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Trump calls North Carolina redistricting ruling ‘unfair’

President TrumpDonald John TrumpJoaquín Castro: Trump would be 'in court right now' if he weren't the president or 'privileged' Trump flubs speech location at criminal justice conference Comey reveals new details on Russia probe during House testimony MORE on Friday tore into a court's ruling this week that struck down the state's GOP-drawn redistricting map as an unconstitutional gerrymander, suggesting that "there has to be something going on."

“How unfair is that?” Trump said during a speech at a GOP fundraising event in Charlotte, N.C., attended by several Republican members of Congress, according to White House pool reports.

“No, it’s very unfair to have an election in less than 60 days and they change the district on you? And you’ve already won primaries? How does that work?" Trump continued.

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"You’ve all gone through primaries — or some of you have — and it’s been districted for years, and now you have to redraw lines to have a new district? Even though you won a primary in another district? I don’t know. There has to be something going on.”

Trump's comments came after a three-judge panel in North Carolina on Monday struck down the state's GOP-drawn map for the second time this year, saying Republicans had redrawn the map to unconstitutionally favor their party.

The U.S. District Court for the Middle District of North Carolina reached the same conclusion in January, with the case eventually making its way to the Supreme Court. Justices on the high court sent the case back down to the lower court to examine whether plaintiffs had standing to sue.

Judge James Wynn said partisan gerrymanders “raise the specter that the Government may effectively drive certain ideas or viewpoints from the marketplace” because they “intentionally seek to entrench a favored party in power and make it difficult — if not impossible — for candidates of parties supporting disfavored viewpoints to prevail.”

“That is precisely what the Republican-controlled North Carolina General Assembly sought to do here,” he wrote in the majority opinion, which Judge William Earl Britt joined.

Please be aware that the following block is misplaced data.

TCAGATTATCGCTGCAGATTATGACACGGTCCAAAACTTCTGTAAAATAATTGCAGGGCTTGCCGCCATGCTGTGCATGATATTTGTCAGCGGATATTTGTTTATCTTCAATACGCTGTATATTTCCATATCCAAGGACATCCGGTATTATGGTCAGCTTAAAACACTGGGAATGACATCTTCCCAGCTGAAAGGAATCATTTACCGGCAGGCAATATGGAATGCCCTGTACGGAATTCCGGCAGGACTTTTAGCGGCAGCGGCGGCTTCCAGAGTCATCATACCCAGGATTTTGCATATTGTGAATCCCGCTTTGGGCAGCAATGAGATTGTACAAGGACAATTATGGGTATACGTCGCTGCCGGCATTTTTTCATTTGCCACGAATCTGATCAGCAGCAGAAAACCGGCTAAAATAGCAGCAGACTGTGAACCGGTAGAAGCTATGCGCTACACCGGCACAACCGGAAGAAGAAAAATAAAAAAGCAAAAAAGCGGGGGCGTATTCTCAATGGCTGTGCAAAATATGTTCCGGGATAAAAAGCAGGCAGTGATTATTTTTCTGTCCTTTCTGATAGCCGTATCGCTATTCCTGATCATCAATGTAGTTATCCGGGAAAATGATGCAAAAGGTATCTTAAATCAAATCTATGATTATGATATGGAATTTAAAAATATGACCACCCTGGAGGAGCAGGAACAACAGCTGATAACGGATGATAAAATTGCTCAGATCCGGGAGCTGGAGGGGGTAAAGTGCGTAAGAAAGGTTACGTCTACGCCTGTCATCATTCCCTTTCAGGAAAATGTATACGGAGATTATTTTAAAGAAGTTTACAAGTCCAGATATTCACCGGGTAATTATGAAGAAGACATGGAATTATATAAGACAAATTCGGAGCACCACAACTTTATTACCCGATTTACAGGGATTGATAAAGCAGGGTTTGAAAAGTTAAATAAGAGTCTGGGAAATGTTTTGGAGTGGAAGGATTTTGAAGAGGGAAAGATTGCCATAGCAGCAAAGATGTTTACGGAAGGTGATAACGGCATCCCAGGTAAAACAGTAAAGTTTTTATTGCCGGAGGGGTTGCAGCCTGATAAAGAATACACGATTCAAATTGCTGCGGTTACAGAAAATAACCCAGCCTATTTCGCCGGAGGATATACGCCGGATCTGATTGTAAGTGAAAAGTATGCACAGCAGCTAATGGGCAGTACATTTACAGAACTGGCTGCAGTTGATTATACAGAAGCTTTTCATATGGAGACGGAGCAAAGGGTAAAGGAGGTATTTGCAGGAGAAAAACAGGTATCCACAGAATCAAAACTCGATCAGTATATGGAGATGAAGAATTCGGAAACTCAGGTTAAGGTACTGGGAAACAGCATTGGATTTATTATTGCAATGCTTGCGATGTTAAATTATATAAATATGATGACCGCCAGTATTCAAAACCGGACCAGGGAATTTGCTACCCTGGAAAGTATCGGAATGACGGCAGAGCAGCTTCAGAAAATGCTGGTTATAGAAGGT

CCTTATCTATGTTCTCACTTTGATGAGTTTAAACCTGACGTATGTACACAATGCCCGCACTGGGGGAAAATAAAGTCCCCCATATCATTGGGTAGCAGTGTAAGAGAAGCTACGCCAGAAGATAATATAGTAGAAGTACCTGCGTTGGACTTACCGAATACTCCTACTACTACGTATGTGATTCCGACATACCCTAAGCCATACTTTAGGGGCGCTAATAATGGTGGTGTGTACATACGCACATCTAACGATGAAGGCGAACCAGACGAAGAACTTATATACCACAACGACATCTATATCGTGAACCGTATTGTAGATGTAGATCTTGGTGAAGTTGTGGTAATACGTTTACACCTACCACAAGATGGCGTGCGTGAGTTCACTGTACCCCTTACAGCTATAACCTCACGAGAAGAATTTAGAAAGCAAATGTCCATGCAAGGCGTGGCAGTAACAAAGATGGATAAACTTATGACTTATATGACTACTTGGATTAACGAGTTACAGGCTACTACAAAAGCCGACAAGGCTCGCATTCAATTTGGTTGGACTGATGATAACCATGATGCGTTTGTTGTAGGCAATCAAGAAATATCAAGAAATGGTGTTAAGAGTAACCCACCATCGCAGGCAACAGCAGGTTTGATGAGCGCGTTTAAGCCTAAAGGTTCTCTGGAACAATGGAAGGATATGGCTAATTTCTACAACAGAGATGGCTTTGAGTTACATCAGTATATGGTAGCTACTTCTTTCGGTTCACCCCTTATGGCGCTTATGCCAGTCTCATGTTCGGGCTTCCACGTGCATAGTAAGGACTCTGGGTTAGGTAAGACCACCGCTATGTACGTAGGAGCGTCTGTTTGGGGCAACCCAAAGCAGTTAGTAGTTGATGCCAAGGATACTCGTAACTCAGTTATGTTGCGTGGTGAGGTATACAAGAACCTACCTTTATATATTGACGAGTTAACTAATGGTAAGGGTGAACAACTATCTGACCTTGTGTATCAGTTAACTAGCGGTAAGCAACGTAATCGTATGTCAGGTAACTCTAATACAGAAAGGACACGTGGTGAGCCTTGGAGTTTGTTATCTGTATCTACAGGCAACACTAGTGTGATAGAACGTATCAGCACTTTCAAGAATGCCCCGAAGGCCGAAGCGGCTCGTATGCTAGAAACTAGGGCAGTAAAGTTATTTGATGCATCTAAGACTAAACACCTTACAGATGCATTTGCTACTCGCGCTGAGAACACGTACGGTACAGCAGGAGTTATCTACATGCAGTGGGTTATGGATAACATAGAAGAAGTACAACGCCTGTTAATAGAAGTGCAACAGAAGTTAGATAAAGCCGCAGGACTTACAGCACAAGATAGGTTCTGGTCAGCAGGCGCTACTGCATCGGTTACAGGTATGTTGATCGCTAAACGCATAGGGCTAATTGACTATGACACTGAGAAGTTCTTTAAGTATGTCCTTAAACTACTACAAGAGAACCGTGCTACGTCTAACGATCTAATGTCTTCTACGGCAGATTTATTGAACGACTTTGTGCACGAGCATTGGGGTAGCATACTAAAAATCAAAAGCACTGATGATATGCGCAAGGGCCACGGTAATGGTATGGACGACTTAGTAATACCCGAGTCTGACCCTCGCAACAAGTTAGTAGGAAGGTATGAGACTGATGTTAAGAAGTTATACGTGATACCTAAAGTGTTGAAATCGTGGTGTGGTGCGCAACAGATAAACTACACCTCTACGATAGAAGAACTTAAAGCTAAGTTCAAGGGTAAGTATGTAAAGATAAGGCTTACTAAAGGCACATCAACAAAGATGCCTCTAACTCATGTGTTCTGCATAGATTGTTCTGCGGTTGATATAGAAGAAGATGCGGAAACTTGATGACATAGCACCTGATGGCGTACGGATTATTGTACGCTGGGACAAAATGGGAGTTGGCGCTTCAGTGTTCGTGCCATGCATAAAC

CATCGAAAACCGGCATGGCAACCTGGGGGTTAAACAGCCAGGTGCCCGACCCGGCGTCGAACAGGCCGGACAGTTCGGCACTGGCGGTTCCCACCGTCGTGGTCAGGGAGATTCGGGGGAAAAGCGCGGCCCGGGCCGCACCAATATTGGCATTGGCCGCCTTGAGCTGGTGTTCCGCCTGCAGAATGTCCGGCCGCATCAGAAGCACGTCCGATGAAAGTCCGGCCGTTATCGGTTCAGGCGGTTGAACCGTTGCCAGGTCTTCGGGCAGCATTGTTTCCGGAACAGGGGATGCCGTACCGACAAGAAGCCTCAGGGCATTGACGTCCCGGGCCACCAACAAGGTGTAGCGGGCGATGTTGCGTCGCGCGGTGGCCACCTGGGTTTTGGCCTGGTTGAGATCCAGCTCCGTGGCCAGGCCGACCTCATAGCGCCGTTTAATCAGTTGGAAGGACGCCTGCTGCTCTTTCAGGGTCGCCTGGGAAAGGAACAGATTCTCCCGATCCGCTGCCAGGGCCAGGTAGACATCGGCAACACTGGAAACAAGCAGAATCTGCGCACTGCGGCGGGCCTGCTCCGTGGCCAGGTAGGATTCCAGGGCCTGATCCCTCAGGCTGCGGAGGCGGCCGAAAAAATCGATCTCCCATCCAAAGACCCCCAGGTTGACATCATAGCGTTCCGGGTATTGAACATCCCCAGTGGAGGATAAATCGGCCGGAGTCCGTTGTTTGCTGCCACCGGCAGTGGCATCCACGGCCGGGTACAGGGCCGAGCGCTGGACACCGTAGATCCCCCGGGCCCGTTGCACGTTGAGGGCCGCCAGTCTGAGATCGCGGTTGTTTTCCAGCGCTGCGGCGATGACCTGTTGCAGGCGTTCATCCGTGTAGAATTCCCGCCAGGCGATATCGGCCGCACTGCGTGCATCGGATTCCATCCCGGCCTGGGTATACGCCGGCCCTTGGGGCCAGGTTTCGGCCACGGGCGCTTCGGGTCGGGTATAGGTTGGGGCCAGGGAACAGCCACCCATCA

Trump's comments Friday came as he addressed a crowd of about 300 people at a country club in Charlotte on behalf of North Carolina GOP Reps. Ted BuddTheodore (Ted) Paul BuddRepublican Ted Budd holds off challenger to win reelection in North Carolina Election Day: An hour-by-hour viewer’s guide Jockeying already stepping up in House leadership fights MORE and Mark Harris, according to The Associated Press. The National Republican Congressional Committee said the event was expected to raise $750,000, the AP reported.

The GOP fundraiser was attended by multiple North Carolina Republican lawmakers, including Reps. Virginia FoxxVirginia Ann FoxxA 2 billion challenge: Transforming US grant reporting Trump calls North Carolina redistricting ruling ‘unfair’ Women poised to take charge in Dem majority MORE, Mark MeadowsMark Randall MeadowsComey’s confession: dossier not verified before, or after, FISA warrant GOP, Comey have tense day — with promise of a second date Meadows says 'too early to tell' if special House election should be held in North Carolina MORE, Richard HudsonRichard Lane HudsonHouse GOP returns to Washington after sobering midterm losses Jockeying already stepping up in House leadership fights North Carolina GOP leader shares fake photo mocking Ford MORE and Patrick McHenryPatrick Timothy McHenryVeteran Capitol Hill aide Parker Poling to serve as next NRCC executive director Dole salute embodies emotion of Bush farewell On The Money: US, Mexico, Canada sign trade deal | Ocasio-Cortez seeks spot on House banking panel | New GOP tax bill hits roadblock MORE along with Harris and Budd, according to the White House. Rep. Joe WilsonAddison (Joe) Graves WilsonMcCaul set to serve as ranking member of House Committee on Foreign Affairs Republicans jockey for top GOP spot on House Foreign Affairs Committee Trump should stick to his guns and close failed South Carolina nuclear MOX project MORE (R-S.C.) also attended.

The federal judges in North Carolina have floated the possibility of drawing new congressional maps by mid-September, weeks before the November midterms, though Republicans have objected to such a plan.

GOP lawmakers have warned of "unmitigated chaos" and "irreparable voter confusion" in North Carolina after the court's ruling Monday, saying they will appeal to the Supreme Court to overturn the federal ruling.